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C, Common Lisp, UNIX

1 Hosting

OpenBSD is rock solid.

2 Development

Open-source based development, mainly targeting UNIX and Common Lisp.

2.1 C

C is probably the true reason for the success of UNIX as an operating system.

2.1.1 Rtbuf

{rtbuf}

Rtbuf is BSD licensed ANSI C for realtime signal processing.

It seems that these last years most programming action happens in high level programming languages which rely on garbage collectors to free memory. The problem of a GC is that it induces latency because while the program is stopped collecting free memory it stops other processing so real-time applications are not possible with most modern programming languages. Multi-processor safe and real-time garbage collectors are not open source and very expensive pieces of software.

A possible solution to handle real time computation on a garbage collected platform is to offload real-time computations to a C server running rtbuf which has no garbage collector and is highly portable.

Possible applications include audio and video applications, games and experimental setups.

Current audience is developers. Status : alpha.

See the project page on Github : https://github.com/rtbuf/rtbuf

2.1.2 git-auth

git-auth is a restricted shell for your git user on your server.

It sends commands through git-shell.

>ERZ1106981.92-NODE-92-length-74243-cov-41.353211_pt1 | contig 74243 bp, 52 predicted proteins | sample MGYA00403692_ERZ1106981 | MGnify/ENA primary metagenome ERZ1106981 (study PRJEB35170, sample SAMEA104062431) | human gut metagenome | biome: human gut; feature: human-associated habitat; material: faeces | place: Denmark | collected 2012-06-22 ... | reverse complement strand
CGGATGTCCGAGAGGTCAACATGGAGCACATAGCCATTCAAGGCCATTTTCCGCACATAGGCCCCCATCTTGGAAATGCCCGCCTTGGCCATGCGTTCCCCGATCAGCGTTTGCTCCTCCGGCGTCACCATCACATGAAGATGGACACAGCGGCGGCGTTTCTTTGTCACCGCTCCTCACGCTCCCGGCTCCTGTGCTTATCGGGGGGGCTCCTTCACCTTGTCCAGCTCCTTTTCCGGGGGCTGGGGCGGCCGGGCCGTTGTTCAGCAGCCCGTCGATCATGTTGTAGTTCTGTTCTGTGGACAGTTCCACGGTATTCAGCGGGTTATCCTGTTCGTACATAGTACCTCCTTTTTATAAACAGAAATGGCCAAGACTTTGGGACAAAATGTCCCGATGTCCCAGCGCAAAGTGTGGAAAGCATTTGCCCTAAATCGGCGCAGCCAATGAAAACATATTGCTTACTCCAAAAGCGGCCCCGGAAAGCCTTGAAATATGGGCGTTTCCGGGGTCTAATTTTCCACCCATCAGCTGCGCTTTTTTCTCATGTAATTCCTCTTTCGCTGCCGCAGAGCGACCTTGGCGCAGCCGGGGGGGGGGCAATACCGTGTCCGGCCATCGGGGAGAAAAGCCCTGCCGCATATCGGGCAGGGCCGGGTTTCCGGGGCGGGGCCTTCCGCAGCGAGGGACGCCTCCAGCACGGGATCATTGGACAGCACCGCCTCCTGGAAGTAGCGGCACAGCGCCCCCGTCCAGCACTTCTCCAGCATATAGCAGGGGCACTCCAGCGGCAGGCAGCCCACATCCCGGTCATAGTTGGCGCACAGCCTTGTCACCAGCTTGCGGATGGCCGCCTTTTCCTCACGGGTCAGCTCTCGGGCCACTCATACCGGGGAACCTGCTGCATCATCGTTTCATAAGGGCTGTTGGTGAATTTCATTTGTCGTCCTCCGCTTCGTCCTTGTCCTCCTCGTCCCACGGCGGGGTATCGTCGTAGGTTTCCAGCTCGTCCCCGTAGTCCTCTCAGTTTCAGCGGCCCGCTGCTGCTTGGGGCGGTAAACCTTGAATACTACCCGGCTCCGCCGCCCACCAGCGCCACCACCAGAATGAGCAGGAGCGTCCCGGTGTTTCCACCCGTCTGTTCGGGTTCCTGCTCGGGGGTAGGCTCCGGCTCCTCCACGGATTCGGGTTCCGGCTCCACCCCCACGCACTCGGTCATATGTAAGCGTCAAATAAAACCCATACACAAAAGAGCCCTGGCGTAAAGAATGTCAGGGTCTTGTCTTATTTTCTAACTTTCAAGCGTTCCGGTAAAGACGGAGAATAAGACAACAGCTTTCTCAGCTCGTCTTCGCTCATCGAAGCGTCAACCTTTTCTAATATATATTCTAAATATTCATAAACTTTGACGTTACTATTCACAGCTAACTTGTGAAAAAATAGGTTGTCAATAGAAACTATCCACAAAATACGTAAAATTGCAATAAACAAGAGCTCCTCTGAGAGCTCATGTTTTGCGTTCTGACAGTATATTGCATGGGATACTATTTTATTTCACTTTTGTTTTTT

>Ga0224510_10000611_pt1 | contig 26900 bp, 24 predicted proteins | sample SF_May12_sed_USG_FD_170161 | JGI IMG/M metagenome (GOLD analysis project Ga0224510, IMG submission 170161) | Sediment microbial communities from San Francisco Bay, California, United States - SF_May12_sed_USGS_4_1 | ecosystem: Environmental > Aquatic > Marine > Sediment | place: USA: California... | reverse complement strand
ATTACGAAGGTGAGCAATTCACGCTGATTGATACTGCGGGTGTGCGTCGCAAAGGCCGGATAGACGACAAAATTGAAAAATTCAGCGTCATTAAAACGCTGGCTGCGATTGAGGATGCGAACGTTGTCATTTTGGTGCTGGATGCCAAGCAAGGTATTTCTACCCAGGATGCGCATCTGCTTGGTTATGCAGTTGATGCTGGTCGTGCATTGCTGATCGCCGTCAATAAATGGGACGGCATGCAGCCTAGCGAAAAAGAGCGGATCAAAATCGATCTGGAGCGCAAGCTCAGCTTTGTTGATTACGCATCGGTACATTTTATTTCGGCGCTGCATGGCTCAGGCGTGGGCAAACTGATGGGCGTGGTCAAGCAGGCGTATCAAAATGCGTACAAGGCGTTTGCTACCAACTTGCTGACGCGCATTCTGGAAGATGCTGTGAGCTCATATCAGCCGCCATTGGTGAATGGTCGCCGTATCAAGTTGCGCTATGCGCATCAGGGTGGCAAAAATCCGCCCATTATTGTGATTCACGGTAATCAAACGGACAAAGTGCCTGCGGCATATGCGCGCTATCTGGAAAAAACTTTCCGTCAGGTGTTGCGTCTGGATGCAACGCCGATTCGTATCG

It supports rule matching to allow git commands based on an environment variable set in authorized_keys file.

2.2 C++

2.3 Common Lisp

Common Lisp is one of the few programming languages still in use after 20 years of existence.

It has the best object model around (CLOS), compiles to native code and supports multiple paradigms thanks to macros which make the compiler itself programmable.

Its weights are an archaic namespace, lack of non-blocking semantics for streams, and loads of misconceptions forwarded by non-lispers. However the standard is stable and there are many compilers so the notion of bitrot has almost disappeared.

The open-source (and free) native compilers are quite young and the open source community is on the rise. The party is just starting now.

2.3.1 cffi-posix

(cffi-posix)

cffi-posix is an open-source project to portably and regularly expose the POSIX API to Common Lisp programs using CFFI

2.3.2 cl-stream

cl-stream is an experimental project to replace Common Lisp streams with streams supporting any type of data and non-blocking semantics, following principles found in SICP

Includes a standard library of stream classes to be re-used easily.

cl-stream streams are compatible with cffi-epoll and cffi-kqueue . See Thot for an example usage.

2.3.3 adams

(adams)

Adams is a UNIX system administrator written in Common Lisp. It produces commands for the shell (/bin/sh) for local or remote hosts using SSH in order to retrieve and modify a UNIX system status.

Currently it allows automated administration of users, groups and packages on Linux and OpenBSD without any additional requirement or installation on the target machines.

2.3.4 RailsOnLisp

ROL

RailsOnLisp Common Lisp MVC web development framework very much inspired by RubyOnRails.

The goal is to give Ruby programmers an insight into Common Lisp through the Rails API and principles.

2.3.5 Thot

Thot

Thot Threaded HTTP server supporting epoll and kqueue in Common Lisp.

2.4 Ruby

Ruby is nice.

3 Talks

https://github.com/thodg/slides


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